In a nod to his nationalist agenda and tough line with rogue state North Korea, Japanese Prime Minister Shinzo Abe is almost ubiquitously described as a hawk. But phoenix might be a more appropriate avian analogy after Sunday’s general election, when Abe romped back to power despite a series of corruption scandals earlier in the year that had sent his approval rating plummeting to just 26%.
Abe’s conservative Liberal Democratic Party coalition emerged from Sunday’s ballot in control of 312 seats in the 465-member Lower House, restoring his two-thirds “supermajority” and putting the 63-year-old on course to become Japan’s longest-serving post-World War II leader. It’s not the first time Abe has risen from the political ashes — he resigned after a tumultuous year in the charge in 2007 — and his victory injects new impetus into longstanding plans to amend the East Asian nation’s U.S.-drafted pacifist constitution.
His return is also a boon for U.S. President Donald Trump, who has formed a firm friendship with Abe since taking office, especially bonding over a shared love of golf. Trump is due to visit Japan next month during an Asia tour that also includes Vietnam, China and the Philippines, and he will be greeted in Tokyo by Abe, who has been steadfast in supporting Trump’s ramping up of pressure on North Korea.
Speaking to supporters on the eve of Sunday’s vote, Abe said: “We can no longer let ourselves be fooled by North Korea. We cannot succumb to its threats. By taking advantage of our strong diplomacy, we have to make sure the North will have no other option but to change its policy and return to the negotiating table.”
If such a prospect seems farfetched, given the Kim regime’s refusal to entertain such a notion, Abe will be buoyed by achieving the seemingly impossible at Sunday’s election. He rode his luck but it was also a stunning piece of political opportunism.
In February, Abe’s approval rating had fallen to below the 30% so-called “death zone” — he’s now only the second Premier to recover from such doldrums — following allegations he used his influence to help one friend open a veterinary school that was not needed, and another to secure government land for an ultra-nationalist private school at a massive discount. But owing to his tough line on North Korea, he enjoyed a sudden upsurge in support after Kim Jong Un fired two missiles over the Japanese island of Hokkaido in late August and early September.
Seeing the main opposition Democratic Party was in disarray, Abe dissolved Japan’s legislature, or Diet. At the same time, fellow conservative Yuriko Koike — Tokyo’s popular governor and a former television news anchor, who once served as Abe’s Defense Minister — launched the new Party of Hope to challenge Abe.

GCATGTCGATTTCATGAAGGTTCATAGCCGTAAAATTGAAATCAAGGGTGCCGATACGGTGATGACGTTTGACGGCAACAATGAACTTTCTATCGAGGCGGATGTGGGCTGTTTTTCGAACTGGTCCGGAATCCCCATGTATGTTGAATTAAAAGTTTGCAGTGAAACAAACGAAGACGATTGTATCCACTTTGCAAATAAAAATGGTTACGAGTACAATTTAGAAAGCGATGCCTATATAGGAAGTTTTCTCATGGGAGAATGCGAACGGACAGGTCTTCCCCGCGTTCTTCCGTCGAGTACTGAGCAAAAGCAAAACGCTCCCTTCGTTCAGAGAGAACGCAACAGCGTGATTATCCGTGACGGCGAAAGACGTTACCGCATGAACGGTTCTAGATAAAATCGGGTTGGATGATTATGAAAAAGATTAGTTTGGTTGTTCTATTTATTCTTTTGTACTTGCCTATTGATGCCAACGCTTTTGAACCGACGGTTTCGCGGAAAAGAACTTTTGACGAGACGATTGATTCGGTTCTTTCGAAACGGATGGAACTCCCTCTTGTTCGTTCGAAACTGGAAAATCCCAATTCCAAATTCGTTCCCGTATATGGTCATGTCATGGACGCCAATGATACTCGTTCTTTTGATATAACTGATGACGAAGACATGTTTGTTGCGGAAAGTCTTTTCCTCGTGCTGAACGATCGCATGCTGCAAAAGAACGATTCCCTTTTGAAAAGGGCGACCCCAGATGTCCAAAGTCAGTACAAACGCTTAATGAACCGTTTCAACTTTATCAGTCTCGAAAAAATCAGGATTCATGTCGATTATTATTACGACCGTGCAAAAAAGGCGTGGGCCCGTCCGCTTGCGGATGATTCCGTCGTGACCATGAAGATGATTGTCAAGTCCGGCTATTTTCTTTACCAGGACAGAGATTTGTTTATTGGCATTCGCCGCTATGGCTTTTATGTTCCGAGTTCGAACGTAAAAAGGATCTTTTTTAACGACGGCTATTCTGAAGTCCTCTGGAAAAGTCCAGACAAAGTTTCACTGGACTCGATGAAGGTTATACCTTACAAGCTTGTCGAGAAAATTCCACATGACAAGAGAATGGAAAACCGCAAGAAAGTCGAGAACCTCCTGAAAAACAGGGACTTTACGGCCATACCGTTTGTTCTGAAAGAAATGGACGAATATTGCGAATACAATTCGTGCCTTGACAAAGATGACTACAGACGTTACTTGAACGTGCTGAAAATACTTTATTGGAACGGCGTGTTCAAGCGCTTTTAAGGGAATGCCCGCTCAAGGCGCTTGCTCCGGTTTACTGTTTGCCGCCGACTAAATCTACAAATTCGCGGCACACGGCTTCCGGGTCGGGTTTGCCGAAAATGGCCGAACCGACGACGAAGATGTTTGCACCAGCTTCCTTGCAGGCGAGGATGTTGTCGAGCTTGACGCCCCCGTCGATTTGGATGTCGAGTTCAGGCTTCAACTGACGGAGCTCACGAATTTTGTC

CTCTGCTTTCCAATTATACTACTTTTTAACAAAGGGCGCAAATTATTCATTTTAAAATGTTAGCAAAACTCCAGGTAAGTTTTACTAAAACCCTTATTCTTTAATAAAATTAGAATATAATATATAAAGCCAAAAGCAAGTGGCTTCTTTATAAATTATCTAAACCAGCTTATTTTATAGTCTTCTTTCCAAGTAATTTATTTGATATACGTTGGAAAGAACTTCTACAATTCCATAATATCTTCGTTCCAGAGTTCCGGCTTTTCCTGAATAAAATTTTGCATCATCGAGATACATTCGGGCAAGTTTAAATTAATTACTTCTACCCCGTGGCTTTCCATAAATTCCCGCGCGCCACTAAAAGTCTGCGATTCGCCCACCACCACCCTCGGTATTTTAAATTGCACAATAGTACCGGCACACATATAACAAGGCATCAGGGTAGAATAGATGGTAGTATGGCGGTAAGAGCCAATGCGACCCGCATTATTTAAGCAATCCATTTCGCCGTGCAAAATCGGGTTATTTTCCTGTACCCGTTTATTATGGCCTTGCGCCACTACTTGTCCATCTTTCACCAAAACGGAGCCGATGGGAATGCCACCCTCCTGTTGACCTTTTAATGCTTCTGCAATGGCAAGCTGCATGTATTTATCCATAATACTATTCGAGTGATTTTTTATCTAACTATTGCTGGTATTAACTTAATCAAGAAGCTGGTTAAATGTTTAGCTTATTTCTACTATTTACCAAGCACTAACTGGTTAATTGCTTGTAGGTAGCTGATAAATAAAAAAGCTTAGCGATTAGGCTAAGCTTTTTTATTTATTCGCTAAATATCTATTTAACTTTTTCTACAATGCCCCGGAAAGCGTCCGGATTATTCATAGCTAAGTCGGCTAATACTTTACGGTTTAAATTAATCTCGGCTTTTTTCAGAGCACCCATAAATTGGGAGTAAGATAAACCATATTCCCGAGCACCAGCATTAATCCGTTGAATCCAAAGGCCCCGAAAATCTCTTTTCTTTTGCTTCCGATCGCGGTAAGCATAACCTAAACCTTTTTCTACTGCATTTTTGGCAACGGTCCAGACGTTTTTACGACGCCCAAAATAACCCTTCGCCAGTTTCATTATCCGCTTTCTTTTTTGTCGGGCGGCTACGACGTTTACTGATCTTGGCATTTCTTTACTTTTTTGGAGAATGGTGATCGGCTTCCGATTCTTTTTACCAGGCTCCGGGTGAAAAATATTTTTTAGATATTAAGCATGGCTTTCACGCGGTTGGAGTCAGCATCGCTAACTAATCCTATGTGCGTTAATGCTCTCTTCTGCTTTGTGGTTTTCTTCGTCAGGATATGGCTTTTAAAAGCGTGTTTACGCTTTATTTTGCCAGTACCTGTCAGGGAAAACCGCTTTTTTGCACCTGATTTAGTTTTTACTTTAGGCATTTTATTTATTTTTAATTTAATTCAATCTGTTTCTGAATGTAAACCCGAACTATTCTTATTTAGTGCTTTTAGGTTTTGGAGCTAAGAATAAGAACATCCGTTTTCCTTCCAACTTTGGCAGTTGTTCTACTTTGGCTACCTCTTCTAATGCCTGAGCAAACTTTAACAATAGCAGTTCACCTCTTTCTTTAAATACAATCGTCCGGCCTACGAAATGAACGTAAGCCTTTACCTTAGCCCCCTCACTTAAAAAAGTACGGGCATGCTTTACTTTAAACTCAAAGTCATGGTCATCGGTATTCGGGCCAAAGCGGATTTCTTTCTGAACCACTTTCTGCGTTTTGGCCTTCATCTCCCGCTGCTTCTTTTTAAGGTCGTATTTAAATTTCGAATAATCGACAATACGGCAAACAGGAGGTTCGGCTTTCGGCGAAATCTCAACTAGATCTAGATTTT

Koike was realistically the only figure capable of mounting a serious challenge, but she effectively aborted her campaign by opting not to stand for election herself. Her manifesto centered around “12 Zeros” — including, bizarrely, “Zero Hayfever” — which critics lampooned as a jumble of disparate irritations rather than a coherent plan for governance. Voters were further alienated when details emerged of a loyalty pledge that candidates for her party were obliged to sign.
In the end, the Party of Hope took only 49 seats, behind another upstart — the liberal-leaning Constitutional Democratic Party of Japan — that won 54 and now appears the main opposition to Abe both in terms of numbers and ideology. Koike called the results “very severe.”
Abe’s personal approval rating remains extremely low, however, and there were doubts whether he would retain the legislative “supermajority” needed to push through his more divisive political plans — such as constitutional changes.
To make matters worse, the weeks leading up to the polls were deluged by heavy rain, hampering campaigning efforts of independents and smaller parties, and then a typhoon arrived right on polling weekend, meaning turnout stood at just 54% and sapping opposition support.
Abe’s victory means that this key U.S. Pacific alliance remains rock solid, in a boost for a Trump administration that is currently sparring with Canada and Mexico over renegotiating Nafta, China over North Korea and trade practices, and the E.U. over immigration and climate change.
“Abe is Washington’s man in Japan,” says Prof. Jeffery Kingston, director of Asian Studies at Tokyo’s Temple University Japan. “He’s delivered more on Washington’s security agenda than all of his post-War predecessors combined.”
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